The calculation of your body type is based on your medical history.
The 3 functional body types
are Catabolic (Vata), Metabolic (Pitta), and Anabolic (Kapha).
Catabolic individuals tend to break down body mass into energy.
Metabolic individuals tend to burn or use energy.
Anabolic individuals tend to store energy as body mass.
Catabolic people tend to be easily stimulated, hyperactive, underweight and dry.
Metabolic people tend to be rosy-cheeked, easily irritated, focused, driven, and easily inflamed.
Anabolic people are heavy, stable and grounded, but if they store too much energy, they could gain weight easily and have congestion.
HAS THE FOLLOWING
Ojas is the essence of healthy tissue, immunity, stable energy and happiness. Substances that improve ojas are recommended after long-term illness, debility, emotional and physical trauma, and even sadness.
LEARN MORE ABOUT OJAS
An herb or food that makes the urine more alkaline (higher pH). This herbal action can be helpful for a number of inflammatory conditions.
LEARN MORE ABOUT ALKALIZING
Experiences are Personal
Experiences vary according to the person and constitution. Individual results may vary.
The list of actions below has not be approved by the FDA and should not be used to treat a medical condition.
Energy Vitality Strength:
A tonic herb strengthens tissue, often restoring healthy function. Tonics usually target a specific organ, tissue, or system ie: brain, muscle or respiratory tonic.
LEARN MORE ABOUT TONIC
Heart & Circulation:
Literally, an herb that restores the proper function of the body. In practice, alteratives are usually blood cleansers and blood chemistry balancers. They were traditionally used to revitalize and detoxify after a long winter.
LEARN MORE ABOUT ALTERATIVE
Liver & Gall Bladder:
Cholagogues stimulate the release of bile from the gall bladder for improved digestion.
LEARN MORE ABOUT CHOLAGOGUE
An herb that strengthens the liver. It is helpful for people with a history of substance abuse, chronic liver issues from hepatitis and hemolytic anemias.
LEARN MORE ABOUT LIVOTONIC
An herb that promotes fertility. Generally used by women who wish to become pregnant. These herbs may also help with menstrual problems of deficiency, such as amenorrhea (lack of a period).
LEARN MORE ABOUT PROMOTES-FERTILITY
Promotes a bowel movement. General laxative is an umbrella term that refers to several different types of laxatives...
LEARN MORE ABOUT GENERAL-LAXATIVE
An herb that softens stool that is hard and difficult to pass. They are the safest and most gentle type of laxative. Some foods are even stool softeners, such as warm milk with ghee.
LEARN MORE ABOUT STOOL-SOFTENER
Herbs that strengthen and tone muscle tissue. Helpful for people recovering from long term illness and debility, or after a sprain.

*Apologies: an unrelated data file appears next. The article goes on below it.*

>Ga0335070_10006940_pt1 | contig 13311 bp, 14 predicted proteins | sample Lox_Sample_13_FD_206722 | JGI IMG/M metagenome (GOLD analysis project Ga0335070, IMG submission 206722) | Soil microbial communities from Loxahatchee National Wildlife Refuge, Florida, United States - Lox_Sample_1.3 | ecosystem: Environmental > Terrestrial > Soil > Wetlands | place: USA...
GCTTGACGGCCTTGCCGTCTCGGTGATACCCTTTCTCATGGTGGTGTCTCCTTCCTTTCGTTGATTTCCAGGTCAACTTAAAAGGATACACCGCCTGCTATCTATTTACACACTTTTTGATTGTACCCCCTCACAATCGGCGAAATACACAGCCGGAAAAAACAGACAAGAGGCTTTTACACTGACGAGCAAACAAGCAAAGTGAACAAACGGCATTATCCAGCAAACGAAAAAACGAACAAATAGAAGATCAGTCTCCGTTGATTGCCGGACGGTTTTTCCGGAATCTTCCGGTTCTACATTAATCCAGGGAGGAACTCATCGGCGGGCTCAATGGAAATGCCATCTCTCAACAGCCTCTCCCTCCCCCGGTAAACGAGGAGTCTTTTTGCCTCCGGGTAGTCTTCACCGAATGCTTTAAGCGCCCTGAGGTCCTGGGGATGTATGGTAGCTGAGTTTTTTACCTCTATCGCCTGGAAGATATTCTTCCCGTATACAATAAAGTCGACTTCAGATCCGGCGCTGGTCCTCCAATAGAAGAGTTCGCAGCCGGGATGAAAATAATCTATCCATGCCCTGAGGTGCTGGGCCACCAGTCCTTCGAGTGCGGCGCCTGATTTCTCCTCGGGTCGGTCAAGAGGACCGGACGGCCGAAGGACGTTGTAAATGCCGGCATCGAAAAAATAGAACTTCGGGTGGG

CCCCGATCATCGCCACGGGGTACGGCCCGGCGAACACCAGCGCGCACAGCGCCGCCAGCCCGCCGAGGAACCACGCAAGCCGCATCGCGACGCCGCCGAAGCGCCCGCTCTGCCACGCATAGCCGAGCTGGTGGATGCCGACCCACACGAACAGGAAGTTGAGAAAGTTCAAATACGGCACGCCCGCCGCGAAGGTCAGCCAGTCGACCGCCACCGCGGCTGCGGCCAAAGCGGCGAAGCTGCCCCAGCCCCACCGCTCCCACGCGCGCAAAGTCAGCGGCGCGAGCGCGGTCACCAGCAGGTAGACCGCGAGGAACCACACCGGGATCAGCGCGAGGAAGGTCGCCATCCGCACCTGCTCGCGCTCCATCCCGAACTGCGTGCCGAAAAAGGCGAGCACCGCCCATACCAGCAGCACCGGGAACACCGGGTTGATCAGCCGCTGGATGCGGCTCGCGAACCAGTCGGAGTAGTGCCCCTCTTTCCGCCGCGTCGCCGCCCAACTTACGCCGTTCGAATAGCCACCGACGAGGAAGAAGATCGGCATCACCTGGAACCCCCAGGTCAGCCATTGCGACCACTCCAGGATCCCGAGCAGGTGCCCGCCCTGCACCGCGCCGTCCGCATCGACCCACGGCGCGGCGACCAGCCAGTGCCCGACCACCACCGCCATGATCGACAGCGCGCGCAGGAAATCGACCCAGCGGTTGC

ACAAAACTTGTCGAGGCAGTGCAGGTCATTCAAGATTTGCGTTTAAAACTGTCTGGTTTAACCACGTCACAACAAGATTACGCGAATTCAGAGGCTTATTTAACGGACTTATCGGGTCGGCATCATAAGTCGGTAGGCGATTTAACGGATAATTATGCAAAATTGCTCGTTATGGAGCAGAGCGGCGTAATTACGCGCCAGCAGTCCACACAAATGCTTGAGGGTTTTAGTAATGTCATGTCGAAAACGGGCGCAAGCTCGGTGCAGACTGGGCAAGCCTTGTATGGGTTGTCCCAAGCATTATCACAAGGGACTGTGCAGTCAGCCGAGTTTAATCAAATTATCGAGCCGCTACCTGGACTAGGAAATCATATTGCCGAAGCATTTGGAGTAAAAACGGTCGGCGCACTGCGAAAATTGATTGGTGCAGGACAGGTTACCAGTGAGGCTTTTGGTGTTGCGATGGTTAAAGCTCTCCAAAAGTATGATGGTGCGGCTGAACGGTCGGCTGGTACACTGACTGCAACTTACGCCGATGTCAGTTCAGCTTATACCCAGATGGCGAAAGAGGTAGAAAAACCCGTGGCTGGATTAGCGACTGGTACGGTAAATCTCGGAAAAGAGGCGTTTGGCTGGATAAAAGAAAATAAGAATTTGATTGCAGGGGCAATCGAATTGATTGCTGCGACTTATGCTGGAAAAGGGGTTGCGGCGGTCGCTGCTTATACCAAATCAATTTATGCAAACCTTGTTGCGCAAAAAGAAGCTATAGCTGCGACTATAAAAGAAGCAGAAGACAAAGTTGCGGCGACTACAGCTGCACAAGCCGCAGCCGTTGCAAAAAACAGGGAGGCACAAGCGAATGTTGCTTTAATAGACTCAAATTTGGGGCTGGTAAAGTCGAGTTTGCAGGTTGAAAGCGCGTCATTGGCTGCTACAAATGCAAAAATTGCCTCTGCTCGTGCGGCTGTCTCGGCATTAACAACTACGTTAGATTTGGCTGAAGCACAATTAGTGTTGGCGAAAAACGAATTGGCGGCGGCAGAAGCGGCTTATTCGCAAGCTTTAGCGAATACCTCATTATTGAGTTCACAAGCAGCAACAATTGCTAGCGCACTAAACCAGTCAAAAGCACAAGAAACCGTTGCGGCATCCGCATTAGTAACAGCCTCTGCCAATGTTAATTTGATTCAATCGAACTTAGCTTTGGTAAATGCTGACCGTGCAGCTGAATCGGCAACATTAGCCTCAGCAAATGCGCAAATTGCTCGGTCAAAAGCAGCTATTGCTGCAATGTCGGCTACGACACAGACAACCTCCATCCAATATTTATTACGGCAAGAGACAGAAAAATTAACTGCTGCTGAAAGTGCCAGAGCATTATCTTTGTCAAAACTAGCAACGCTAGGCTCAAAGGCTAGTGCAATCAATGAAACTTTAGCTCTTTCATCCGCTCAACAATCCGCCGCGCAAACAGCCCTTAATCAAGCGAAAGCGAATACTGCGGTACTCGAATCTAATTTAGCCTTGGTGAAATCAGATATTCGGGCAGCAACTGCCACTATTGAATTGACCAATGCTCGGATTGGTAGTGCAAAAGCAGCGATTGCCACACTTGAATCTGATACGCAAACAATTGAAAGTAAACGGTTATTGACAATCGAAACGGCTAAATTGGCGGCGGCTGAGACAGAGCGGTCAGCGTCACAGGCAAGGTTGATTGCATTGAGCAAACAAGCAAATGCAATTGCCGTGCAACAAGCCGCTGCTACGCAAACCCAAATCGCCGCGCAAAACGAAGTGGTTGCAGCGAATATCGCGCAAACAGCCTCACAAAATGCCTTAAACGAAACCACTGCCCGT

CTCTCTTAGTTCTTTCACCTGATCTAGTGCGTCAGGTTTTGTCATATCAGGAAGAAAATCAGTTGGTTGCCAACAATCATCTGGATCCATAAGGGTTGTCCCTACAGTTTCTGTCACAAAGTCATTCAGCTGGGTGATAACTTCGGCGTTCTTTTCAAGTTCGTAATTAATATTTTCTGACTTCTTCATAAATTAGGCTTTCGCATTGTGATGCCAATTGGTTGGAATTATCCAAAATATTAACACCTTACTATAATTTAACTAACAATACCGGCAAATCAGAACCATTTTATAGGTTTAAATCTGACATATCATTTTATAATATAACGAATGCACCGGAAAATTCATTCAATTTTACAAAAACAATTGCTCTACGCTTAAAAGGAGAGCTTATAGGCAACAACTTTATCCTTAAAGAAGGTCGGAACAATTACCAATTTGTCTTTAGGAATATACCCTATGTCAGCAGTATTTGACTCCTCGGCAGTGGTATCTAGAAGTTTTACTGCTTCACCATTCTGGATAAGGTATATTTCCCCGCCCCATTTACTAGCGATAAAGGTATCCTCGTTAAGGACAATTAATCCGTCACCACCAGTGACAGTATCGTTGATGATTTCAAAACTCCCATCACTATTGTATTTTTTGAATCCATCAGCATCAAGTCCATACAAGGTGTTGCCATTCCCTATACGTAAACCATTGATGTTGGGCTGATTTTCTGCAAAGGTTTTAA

LEARN MORE ABOUT MUSCLE-TONIC
Are you struggling with your health?
Learn how to feel your best
by balancing your diet in just a week.
How to Use Food Ayurvedically
HOW DOES EATING AYURVEDICALLY MAKE YOU FEEL?
Eating Ayurvedically makes you feel nourished and energized. Food digests with ease when
right for your body type (dosha). Healthy digestion is seen as the cornerstone of well-being in
Ayurveda. Healthy digestion generally prevents illness. If you do get sick, a strong digestive fire
reduces the severity of illness and increases your resilience. It also improves your mood. Once
you begin eating Ayurvedically, you will feel refreshed, vital and strong.
About the Author
John Immel, the founder of Joyful Belly, teaches people how to have a
healthy diet and lifestyle with Ayurveda.
His approach to Ayurveda exudes a certain ease, which many find enjoyable and insightful.
His online course Balance Your Ayurvedic Diet in a Week
provides tools for gracefully healing with Ayurveda to thousands.
John also directs Joyful Belly's School of Ayurveda
, which specializes in digestive tract pathology & Ayurvedic nutrition.
John and his wife Natalie recently published Explore Your Hunger: A Guide to Hunger, Appetite & Food
John's interest in Ayurveda and digestive tract pathology was inspired by a complex digestive disorder acquired from years of international travel, including his public service work in South Asia.
John's commitment to the detailed study of digestive disorders reflects his zeal to get down to the roots of the problem. His hope and belief in the capacity of each & every client to improve their quality of life is nothing short of a personal passion.
John's creativity in the kitchen and delight in cooking for others comes from his family oriented upbringing.
In addition to his certification in Ayurveda, John holds a bachelor's degree in mathematics from Harvard University.
John enjoys sharing Ayurveda within the context of his Catholic roots,
and finds Ayurveda gives him an opportunity to participate in the healing mission of the Church.
Jesus expressed God's love by feeding and healing the sick.
That kindness is the fundamental ministry of Ayurveda as well.
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Wish I would have poked the squash with a fork to let the ghee and syrup soak into the squash! Yum. felt like it needed a sprinkle of cinnamon...
Great suggestion! I'll add it to this recipe.
I am definitely trying this for my dinner tonight, with the cinnamon which sounds delicious. Let you know how it was. Thank you for posting. :0
- Leigh Bennett, CA 10-11-13
Our family had this dish as a staple growing up as my grandparents hand an organic farm and asparagus farm too. My dad tapped the trees around the farm for maple syrup....eating local and keeping the prana wasn't something I knew about then but I can now see how lucky I was !!! Dawn British Columbia Canada.
You should definitely add cinnamon, nutmeg and cloves to this recipe - I have traditionally made this as a winter staple. Sad to see that it doesn't go well with Kaphas (and I'm a Kapha).